A primer for parents

Campus Life, Health

5 issues your first-year student might be facing and how to help 

IMAGE_STORY_Primer_parentsExcitement, anticipation and optimism tempered with a touch of trepidation or anxiety is a pretty accurate description of how many first-year university students feel just before their first semester begins.

But those first-year students aren’t the only people going through a big life change—parents and loved ones are making the move from decision makers to trusted advisors. "The transition from high school to university is huge for students—and it’s tough for parents too," says Marnie Linden, mom to two MacEwan alumni. "We’re having to let go, and that can be hard."

There are lots of things you can do to help make that transition easier for both yourself and your first-year student. Here are some issues to consider, interspersed with a bit of advice from Marnie and her son Harrison. who is both a MacEwan alumnus and the university's residence life coordinator.

“ The transition from high school to university is huge for students—and it’s tough for parents too. We’re having to let go, and that can be hard.” Marnie Linden, mom to two MacEwan alumni 

Issue 1: This isn’t high school anymore

First-year students need to make decisions about their classes, coursework, social lives and personal well-being. And the expectations of university students are much higher than what they may have been used to in high school. Be patient as your student goes through this change and help them celebrate their successes along the way.

How parents can help:

While it may be tempting to do everything in your power to make sure your student succeeds, university is also a chance for your student to spread their wings and gain independence. 

That doesn’t mean your student has to go it alone. In addition to your encouragement and support, there are lots of resources on campus that can help, including program advisors, peer support, Writing and Learning Services, Math/Stats Learning Centre, the Library, Aboriginal Education Centre, Services to Students with Disabilities, counselling, and SAMU’s Breakfast Club.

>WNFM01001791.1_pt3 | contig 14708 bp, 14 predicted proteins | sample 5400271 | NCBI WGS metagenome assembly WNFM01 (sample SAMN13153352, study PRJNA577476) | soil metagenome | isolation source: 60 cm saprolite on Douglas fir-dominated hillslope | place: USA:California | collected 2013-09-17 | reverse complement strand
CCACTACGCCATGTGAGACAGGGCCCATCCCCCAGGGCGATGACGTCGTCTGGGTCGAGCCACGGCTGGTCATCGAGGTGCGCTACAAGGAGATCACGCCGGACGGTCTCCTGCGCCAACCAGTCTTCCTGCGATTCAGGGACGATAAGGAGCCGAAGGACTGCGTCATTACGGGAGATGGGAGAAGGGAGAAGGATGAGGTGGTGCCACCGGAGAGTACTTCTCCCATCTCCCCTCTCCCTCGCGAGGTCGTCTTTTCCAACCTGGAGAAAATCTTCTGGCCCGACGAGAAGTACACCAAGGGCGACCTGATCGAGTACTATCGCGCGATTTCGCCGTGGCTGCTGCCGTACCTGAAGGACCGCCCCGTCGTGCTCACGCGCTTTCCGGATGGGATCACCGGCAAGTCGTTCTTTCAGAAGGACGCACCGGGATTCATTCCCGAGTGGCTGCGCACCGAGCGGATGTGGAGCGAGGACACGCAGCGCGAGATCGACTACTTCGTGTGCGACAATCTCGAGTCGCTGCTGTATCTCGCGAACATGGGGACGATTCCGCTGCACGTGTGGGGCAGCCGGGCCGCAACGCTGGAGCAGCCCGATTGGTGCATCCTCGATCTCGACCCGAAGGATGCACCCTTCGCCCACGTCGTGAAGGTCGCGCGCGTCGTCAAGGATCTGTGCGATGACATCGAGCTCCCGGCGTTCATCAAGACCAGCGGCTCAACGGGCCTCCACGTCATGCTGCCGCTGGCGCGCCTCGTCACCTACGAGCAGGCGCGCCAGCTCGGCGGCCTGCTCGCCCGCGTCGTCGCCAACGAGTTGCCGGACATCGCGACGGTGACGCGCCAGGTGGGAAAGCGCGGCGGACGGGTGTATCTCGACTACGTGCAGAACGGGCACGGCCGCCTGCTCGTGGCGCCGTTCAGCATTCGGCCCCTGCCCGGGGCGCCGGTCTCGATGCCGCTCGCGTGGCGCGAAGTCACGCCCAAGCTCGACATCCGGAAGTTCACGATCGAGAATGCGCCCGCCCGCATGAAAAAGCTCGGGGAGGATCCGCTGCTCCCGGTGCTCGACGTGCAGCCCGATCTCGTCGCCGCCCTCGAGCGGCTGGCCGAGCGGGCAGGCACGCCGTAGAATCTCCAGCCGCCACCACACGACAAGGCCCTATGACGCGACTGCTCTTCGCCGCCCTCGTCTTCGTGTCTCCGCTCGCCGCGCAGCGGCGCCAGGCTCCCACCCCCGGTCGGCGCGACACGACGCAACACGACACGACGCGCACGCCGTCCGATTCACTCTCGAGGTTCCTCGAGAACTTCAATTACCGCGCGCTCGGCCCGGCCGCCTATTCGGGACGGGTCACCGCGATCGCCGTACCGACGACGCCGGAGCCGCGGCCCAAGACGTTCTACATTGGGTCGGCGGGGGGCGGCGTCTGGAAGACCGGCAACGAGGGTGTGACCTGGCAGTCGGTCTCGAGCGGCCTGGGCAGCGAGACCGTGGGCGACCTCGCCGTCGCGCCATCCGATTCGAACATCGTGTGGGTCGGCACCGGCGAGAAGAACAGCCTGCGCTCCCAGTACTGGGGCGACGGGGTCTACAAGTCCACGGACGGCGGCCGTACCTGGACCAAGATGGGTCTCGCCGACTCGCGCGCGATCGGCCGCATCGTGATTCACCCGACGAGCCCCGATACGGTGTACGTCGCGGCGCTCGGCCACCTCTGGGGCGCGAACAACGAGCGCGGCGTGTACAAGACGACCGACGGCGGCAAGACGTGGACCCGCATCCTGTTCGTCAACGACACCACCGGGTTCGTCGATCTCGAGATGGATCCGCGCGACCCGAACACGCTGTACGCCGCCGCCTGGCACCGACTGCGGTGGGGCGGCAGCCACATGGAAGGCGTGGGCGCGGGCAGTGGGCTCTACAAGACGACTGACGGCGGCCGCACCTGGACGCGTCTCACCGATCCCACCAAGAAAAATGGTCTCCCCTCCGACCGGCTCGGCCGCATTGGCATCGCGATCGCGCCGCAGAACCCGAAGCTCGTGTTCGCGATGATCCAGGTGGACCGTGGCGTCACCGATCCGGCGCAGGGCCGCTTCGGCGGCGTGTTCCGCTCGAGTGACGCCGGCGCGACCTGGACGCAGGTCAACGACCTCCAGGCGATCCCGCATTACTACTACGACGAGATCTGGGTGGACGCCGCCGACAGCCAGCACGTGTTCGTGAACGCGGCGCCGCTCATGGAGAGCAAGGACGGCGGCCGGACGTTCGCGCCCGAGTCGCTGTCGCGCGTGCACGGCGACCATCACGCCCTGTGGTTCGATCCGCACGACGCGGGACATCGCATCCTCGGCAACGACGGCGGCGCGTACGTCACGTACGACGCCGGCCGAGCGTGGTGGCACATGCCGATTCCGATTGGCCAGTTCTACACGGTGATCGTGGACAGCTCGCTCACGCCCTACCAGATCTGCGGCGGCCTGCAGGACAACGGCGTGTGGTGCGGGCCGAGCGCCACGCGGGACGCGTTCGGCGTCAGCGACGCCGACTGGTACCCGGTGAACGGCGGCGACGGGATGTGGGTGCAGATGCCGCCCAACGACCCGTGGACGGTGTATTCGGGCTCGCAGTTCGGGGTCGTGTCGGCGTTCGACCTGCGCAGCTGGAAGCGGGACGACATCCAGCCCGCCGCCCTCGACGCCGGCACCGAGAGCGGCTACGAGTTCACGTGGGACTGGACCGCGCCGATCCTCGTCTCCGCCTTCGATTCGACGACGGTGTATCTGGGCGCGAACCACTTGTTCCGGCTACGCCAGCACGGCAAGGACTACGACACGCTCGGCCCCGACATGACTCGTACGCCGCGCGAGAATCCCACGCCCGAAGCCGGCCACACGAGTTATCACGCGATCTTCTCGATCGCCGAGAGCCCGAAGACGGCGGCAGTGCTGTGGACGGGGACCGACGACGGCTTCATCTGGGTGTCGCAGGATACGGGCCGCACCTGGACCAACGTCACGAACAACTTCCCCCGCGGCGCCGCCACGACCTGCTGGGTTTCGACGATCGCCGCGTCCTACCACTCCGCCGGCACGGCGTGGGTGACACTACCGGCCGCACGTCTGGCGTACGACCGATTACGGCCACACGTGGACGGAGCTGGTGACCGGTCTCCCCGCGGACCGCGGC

Knowing which supports are out there can help you point your student in the right direction if they are struggling. The Getting Started section of the university website is a great place to begin, and our collection of tips and stories for first-year students is another helpful resource.

"Some students don’t want to ask for help—even when they need it—so talk about how often you want to check in with them in advance and make a plan," says Marnie's son, Harrison Linden who is a 2016 Bachelor of Arts alumnus and Residence Life Coordinator at the MacEwan Residence. "When you do call, text or email your student, ask how their classes are going, if they’re making friends and if they’re happy."

Issue 2: Money matters

Student finances can be stressful, and figuring out how to manage that first student loan or finding a financial balance between work and university life can be tricky.

How parents can help:

Make sure your student knows about different ways to help manage the cost of their education, including:

Issue 3: What’s the end game?

It’s natural for parents to be worried about their first-year student’s job prospects and to be focused on the bigger picture, but right now your student is probably more worried about getting through their first batch of exams and papers than signing their first job offer.

How parents can help:

Be understanding and know that many students change their minds—and their majors. If your student is having second thoughts, encourage them to visit a program advisor (program advisors are also a great resource throughout your student’s academic career). Learn more about how program advisors can help from registration to convocation.

When it’s time to start thinking about the next steps, suggest your student visit Career Services or our Grad School Liaison for information and advice. Events like the Summer Job Fair and Grad School Fair are also great places to find information and inspiration.

Issue 4: Feeling safe

You’ve spent the last 17 years or so making sure your child is safe, so it’s natural for safety to be among your first questions as a parent. MacEwan is located in the heart of the city, but it’s also a safe and positive place.

How parents can help:

Remind your student about the things they can do to make sure they stay safe on campus, like adding the Security Services number to their contacts list, using the Safe Walk program and signing up for MacEwan Alert. Check out our six safety tips.

Issue 5: Finding a new comfort zone

There are literally thousands of new people to meet at MacEwan University, but it’s not always easy to reach out and say hello. Lots of graduating students tell us that their biggest regret was waiting until their third or fourth year to find the courage to get involved and meet people.

How parents can help:

This is a good time to be your student’s cheerleader. There are so many different clubs, activities and events on campus to choose from—make sure you encourage your student to give them a try.


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Read more stories to welcome your first-year student to MacEwan University:


Changing Minds Footer Image - 3 DotsThis story is part of Changing Minds: Creating a healthy campus – an initiative that makes mental health a priority. The program connects training opportunities, support services, resources and stories from real people across the MacEwan University community.

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